Spring finds me doing some knapping and making knives, processing sinew, and continuing to experiment with the marcasite and flint firemaking. Sometimes I get off work and have to fire up a bow drill hot coal just to smell the aroma of smoldering yucca. I've been anxious to get out and sleep under the stars, but family commitments have kept me busy.
Saturday, April 23, 2011
Monday, April 11, 2011
Decades ago, I remember looking at an old library book, that had a line drawing of a round nodule with a groove in it. It said it was one of the oldest artifacts, from Europe, of a piece of iron pyrite that was used in fire making. Over the years I had tried banging rocks together in an attempt to understand this method. Refining my understanding, I've come to understand that the form of pyrite used is what is called 'marcasite'. There are various forms of iron pyrite with varying crystal formations. The type here has a crystal starburst pattern. I received this piece, in the mail, from Storm in 2008 shortly before he passed away. You can see his work at: www.stoneageskills.com . I came across an article online that kind of put it all together for me, by Susan Labiste, on the Primitive Ways website at: http://primitiveways.com/marcasite%20and%20flint.html . Great researched article and video...check it out. Al Cornell also had an article in the Spring 2008, Bulletin of Primitive Technology, concerning experimenting with various natural spark catchers. The tinder, or spark catcher, is key as the sparks made by scraping the marcasite nodule with a sharp edged flint are very small and almost imperceptible. In truth, every time I wanted to try this technic I had to go into a darkened area so that I could see the sparks and tinder catch. I do not know if I could do this in the light of day very well. Almost all the time when I read about this technic, tinder fungus was used. As I did not have this, I slowly learned that I could substitute other natural materials. Ultimately, I have been having success with cattail or milkweed seed down. I roll this between the palms to condense the fibers into a mat. Also, I have added rotted punk wood finely crushed to the down to help grow and spread the coal once it catches. In the picture is a milkweed pod with smoldering down in it. I kind of stumbled onto the idea of rolling the seed down, and then replacing it in the pod. I strike the sparks onto the down in the pod. When it catches, I have lit a dry piece of punk wood with the smoldering down, and transferred the punk wood into an awaiting tinder nest to be blown into flame. The pod, I simply fold over and smother the coal, leaving me charred down in it own carrying pod for the next fire. This technic has taken years for me to put my mind around, connecting all the dots, ...and thanx in great part to Susan Labiste, Al Cornell, and Storm.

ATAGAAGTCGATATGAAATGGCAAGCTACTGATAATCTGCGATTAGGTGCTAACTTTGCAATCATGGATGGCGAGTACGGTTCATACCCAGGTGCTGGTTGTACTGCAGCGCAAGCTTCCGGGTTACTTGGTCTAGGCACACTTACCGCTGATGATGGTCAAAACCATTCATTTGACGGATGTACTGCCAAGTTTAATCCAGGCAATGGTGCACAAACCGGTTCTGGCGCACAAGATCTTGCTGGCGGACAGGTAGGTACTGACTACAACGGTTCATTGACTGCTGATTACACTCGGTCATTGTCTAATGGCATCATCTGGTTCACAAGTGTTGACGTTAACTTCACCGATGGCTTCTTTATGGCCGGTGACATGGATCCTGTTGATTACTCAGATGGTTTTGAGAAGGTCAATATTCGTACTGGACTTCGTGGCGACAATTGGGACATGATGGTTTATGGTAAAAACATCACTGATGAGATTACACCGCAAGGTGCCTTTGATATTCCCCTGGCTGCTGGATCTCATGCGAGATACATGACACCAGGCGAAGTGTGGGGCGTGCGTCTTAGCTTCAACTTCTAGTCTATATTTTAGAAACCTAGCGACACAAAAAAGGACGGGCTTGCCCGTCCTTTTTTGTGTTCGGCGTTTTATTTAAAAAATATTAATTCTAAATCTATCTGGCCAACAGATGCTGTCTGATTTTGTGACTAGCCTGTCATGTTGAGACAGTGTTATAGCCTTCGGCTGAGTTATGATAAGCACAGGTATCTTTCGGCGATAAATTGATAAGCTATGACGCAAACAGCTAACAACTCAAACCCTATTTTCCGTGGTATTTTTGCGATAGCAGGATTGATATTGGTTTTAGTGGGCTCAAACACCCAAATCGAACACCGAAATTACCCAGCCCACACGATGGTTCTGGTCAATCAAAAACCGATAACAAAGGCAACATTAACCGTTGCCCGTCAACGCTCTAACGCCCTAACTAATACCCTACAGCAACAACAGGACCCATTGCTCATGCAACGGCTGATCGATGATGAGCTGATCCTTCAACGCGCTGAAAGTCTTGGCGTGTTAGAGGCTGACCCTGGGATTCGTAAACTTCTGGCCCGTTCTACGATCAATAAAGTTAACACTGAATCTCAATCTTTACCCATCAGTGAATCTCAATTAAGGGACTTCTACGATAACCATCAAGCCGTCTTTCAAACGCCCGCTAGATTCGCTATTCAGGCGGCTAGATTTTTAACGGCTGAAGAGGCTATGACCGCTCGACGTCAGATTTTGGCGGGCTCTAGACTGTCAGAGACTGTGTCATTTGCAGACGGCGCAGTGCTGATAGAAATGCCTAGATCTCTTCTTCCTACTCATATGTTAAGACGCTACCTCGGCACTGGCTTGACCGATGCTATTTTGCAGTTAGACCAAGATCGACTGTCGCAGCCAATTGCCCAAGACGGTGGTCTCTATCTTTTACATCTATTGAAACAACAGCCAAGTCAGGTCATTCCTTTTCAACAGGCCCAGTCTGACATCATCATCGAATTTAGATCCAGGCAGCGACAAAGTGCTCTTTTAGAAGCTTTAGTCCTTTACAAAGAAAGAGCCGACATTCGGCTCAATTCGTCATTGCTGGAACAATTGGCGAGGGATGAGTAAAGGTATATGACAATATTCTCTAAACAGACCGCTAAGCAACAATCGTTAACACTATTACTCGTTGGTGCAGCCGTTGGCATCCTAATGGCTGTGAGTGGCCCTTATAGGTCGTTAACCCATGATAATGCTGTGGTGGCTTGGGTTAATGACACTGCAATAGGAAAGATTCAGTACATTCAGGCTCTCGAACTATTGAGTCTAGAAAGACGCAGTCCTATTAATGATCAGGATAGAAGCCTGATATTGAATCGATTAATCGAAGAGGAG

Sunday, April 3, 2011
Finished another stone knife, nice and sharp,...have the cuts to prove it. My posts have been sporadic over the past year as I have had to make some different choices of how I use my time. Primitive skills is still an ever present passion though. I have more ideas of projects I would like to do, than time and energy to carry them out. I have been playing with fire making with a marcassite nodule. The challenge is finding the right natural material to serve as a spark catcher, as the sparks are quite small. But I did come across an interesting article in the Bulletin for the Society of Primitive Technology. Al Cornell was addressing this same subject of spark catchers for flint and marcassite firemaking. So, I have my next project to work on, in between flintknapping sessions, and will report on this later.
Sunday, February 27, 2011
Thursday, January 20, 2011
Over the Christmas holiday I stumbled across several you tube videos, by Brandon K. from central Nebraska, that kind of blew me away. He was demonstrating the firesaw technic using cornstalks as the hearth and saw...and doing it in 10-20 seconds! Also, he made a hot coal with the bow drill method using a corn cob as the drill component. Wow, I have cornfields all around me and never have considered this. So, with all the snow/moisture in the area latley I settled for purchasing some bagged corn cobs, you use to feed the squirrels, from the local plant nursery. I cleaned the dried corn from the cob and hastily gathered a used cottonwood fireboard, bow, and socket, and found a piece of dry ground under a shelter. After a couple of attempts fumbling around to get the drill situated to the socket, and tighten the bow cord, I produced a hot coal in 20 - 30 seconds. I have never read of corn stalks or cobs being used historically for firemaking, though it was an indiginous plant to the Americas. If I am correct the Indians taught the Mayflower colonists to grow corn in the New World to survive. Brandon related, as he considered the characteristics of plants that would work for firemaking, that he successfully used the stalks of yucca, mullein, sunflower, corn, bull thistle, hemp, and goldenrod. Hmmm....now I have a few more local plants to try I hadn't considered. Check out Brandon's you tube video at: http://www.youtube.com/watch?v=WZCS-BIFmBQ